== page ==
Pointing out that Dante’s Divine Comedy is a multi-faceted work of “travel into regions which the audience could not reach but in whose existence they had a literal belief” and “a poetic expression of the current philosophy of the age” and “a religious allegory like Bunyan” and “a history of the poet” himself, C.S. Lewis illuminatingly writes:
…Much of the strength of the Comedy comes from the fact that it is performing a complex function which has since been split up and distributed among several different kinds of book…All old works of art show the same contrast to modern works, and the history of all arts tells the same miserable story of progressive specialization and impoverishment….The separation of the low-brow from the high-brow in its present sharpness is a comparatively recent thing: and with the loss of the old unified function all curb on the eccentricity of real artists and the vulgarity of mere entertainers has vanished.:”(“Dante’s Similes,” in Studies in Medieval and Renaissance Literature [Cambridge University Press, 1998], pg. 68.)”:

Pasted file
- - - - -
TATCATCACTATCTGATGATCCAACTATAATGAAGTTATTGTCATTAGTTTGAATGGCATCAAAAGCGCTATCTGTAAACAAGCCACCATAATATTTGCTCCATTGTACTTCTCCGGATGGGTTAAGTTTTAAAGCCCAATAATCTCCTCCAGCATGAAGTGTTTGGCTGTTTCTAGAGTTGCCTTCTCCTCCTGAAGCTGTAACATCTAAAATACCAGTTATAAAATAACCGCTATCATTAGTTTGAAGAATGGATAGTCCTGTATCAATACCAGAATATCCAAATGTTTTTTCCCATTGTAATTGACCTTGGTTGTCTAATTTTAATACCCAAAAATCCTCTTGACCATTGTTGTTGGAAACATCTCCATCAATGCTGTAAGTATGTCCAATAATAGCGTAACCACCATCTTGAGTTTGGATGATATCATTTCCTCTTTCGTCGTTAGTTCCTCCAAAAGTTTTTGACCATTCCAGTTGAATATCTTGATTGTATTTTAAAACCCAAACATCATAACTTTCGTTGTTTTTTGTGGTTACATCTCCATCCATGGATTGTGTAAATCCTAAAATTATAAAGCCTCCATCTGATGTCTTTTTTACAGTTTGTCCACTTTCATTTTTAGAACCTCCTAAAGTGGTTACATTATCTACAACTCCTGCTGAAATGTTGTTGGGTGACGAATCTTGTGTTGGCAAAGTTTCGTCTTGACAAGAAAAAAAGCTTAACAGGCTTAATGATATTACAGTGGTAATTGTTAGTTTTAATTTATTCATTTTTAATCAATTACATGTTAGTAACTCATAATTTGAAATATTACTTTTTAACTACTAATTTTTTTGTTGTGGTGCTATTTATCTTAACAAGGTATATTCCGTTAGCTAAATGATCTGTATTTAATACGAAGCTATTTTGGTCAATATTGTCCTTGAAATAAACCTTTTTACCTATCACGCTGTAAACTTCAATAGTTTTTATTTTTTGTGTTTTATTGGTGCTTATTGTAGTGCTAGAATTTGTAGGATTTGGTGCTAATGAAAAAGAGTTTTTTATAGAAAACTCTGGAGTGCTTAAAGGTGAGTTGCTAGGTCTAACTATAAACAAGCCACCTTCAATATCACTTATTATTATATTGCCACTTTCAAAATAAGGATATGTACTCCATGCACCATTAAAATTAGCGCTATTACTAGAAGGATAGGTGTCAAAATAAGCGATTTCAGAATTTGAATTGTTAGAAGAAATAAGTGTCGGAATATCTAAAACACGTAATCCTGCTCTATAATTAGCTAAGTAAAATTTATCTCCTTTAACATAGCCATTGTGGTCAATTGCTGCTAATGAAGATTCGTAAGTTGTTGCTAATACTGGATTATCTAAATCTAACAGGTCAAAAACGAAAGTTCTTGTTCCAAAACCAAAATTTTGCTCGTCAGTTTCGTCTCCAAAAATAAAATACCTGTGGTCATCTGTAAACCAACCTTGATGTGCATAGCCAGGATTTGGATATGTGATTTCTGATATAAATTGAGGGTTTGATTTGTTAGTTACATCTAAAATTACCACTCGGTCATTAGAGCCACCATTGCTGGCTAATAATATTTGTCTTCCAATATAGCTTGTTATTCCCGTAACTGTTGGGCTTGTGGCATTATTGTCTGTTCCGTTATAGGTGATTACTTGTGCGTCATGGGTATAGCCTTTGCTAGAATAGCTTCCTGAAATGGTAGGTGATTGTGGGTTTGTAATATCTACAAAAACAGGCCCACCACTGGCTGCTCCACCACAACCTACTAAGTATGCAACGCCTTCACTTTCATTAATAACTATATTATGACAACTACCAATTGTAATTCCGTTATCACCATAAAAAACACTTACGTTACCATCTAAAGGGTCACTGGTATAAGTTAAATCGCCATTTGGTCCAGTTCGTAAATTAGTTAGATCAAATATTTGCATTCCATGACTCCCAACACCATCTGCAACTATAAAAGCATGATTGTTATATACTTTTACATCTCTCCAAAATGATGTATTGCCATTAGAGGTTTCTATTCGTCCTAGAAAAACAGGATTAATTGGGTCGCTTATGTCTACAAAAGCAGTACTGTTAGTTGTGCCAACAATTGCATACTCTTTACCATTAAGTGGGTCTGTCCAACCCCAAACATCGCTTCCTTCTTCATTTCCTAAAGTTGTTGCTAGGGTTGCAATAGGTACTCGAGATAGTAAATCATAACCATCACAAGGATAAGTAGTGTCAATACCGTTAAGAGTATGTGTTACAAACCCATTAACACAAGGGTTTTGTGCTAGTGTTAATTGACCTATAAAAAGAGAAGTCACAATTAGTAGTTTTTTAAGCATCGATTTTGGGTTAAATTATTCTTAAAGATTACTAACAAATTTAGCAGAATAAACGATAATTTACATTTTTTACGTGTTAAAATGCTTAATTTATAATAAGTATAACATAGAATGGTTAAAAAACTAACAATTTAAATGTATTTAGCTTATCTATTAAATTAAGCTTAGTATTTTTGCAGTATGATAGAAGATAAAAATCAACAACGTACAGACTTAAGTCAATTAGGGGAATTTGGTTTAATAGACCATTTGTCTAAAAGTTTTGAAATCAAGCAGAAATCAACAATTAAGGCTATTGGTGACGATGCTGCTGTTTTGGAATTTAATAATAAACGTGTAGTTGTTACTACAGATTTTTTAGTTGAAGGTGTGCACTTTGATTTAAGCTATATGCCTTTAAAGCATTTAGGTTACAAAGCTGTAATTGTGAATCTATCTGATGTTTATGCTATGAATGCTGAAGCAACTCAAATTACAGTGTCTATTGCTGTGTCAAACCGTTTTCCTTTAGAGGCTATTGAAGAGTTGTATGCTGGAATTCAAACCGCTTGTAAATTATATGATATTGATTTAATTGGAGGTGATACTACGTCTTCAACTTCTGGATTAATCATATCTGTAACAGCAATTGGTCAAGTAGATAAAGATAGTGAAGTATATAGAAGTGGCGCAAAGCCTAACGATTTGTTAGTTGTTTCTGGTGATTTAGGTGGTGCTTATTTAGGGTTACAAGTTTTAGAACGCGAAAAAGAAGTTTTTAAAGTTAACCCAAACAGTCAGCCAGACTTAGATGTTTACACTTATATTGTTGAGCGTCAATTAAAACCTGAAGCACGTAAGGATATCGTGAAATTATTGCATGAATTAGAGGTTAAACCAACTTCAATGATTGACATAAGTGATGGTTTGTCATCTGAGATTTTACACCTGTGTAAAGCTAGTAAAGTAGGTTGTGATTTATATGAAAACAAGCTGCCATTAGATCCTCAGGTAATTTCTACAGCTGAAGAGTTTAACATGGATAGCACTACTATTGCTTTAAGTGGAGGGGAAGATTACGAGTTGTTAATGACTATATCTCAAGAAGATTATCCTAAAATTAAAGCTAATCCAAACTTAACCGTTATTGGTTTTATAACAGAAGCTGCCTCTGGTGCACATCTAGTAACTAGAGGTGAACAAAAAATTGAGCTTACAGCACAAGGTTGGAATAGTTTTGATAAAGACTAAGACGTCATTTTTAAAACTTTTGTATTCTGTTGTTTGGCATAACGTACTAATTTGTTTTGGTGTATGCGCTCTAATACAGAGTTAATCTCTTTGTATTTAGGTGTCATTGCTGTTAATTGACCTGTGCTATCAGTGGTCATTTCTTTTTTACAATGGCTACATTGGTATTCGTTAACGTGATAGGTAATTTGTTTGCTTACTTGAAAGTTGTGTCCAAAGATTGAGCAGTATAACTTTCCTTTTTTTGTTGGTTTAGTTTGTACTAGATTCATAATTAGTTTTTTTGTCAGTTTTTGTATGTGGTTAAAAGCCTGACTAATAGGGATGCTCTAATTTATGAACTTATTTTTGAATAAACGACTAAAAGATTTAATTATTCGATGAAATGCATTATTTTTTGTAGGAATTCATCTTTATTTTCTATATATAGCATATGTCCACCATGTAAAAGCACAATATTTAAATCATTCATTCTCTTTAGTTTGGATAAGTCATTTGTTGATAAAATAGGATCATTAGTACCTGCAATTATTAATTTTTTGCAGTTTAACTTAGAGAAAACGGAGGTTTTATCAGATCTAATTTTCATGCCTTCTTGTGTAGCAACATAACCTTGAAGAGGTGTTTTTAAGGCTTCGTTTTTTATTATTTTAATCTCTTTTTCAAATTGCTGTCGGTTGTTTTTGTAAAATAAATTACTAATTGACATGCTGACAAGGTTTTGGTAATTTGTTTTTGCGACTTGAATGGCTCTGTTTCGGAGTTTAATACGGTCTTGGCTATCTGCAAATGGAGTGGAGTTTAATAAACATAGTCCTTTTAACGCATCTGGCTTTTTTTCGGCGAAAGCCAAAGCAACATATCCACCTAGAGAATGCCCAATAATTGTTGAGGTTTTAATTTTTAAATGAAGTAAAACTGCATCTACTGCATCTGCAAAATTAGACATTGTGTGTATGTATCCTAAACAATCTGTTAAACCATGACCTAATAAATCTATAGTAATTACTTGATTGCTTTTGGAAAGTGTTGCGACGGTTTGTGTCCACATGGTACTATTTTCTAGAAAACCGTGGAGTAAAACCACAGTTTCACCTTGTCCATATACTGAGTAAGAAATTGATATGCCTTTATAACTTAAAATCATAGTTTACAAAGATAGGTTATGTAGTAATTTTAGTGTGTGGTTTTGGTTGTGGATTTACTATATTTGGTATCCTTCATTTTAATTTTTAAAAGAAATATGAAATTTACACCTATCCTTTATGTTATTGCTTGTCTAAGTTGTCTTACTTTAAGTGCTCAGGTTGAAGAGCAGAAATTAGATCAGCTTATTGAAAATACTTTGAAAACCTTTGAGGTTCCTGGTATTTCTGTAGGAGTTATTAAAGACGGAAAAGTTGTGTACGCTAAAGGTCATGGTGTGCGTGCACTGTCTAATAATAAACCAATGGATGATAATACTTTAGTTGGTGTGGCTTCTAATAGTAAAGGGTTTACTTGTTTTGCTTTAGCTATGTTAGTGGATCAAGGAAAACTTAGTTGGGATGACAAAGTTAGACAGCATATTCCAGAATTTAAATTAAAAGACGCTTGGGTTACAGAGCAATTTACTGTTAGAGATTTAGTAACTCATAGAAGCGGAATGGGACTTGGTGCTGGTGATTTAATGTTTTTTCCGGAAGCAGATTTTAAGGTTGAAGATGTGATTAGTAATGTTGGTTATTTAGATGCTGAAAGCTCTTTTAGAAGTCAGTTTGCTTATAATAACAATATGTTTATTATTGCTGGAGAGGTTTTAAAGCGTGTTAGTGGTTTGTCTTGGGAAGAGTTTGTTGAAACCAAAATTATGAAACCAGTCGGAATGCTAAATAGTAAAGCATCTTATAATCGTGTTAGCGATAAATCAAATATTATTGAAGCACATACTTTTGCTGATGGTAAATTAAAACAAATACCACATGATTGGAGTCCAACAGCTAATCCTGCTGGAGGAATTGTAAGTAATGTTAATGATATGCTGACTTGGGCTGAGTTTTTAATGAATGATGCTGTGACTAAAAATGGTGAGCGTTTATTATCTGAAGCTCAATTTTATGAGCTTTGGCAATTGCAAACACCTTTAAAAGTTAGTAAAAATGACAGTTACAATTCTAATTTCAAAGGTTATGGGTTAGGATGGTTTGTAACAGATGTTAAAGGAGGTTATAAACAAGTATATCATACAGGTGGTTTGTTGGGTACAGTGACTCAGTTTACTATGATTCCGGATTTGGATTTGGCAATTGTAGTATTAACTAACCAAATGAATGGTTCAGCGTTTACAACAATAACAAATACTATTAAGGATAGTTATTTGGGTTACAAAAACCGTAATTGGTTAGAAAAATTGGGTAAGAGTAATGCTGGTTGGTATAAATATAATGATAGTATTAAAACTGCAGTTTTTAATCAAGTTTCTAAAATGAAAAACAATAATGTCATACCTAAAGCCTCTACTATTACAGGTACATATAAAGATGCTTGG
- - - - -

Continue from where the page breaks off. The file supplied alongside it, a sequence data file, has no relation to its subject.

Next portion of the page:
Here, as in so many other ways, it’s hard not to see Lewis as almost “prophetic” – though I suppose this impression is more a function of reflecting on how much further things have gone downhill since his day than on any real prescience on his part.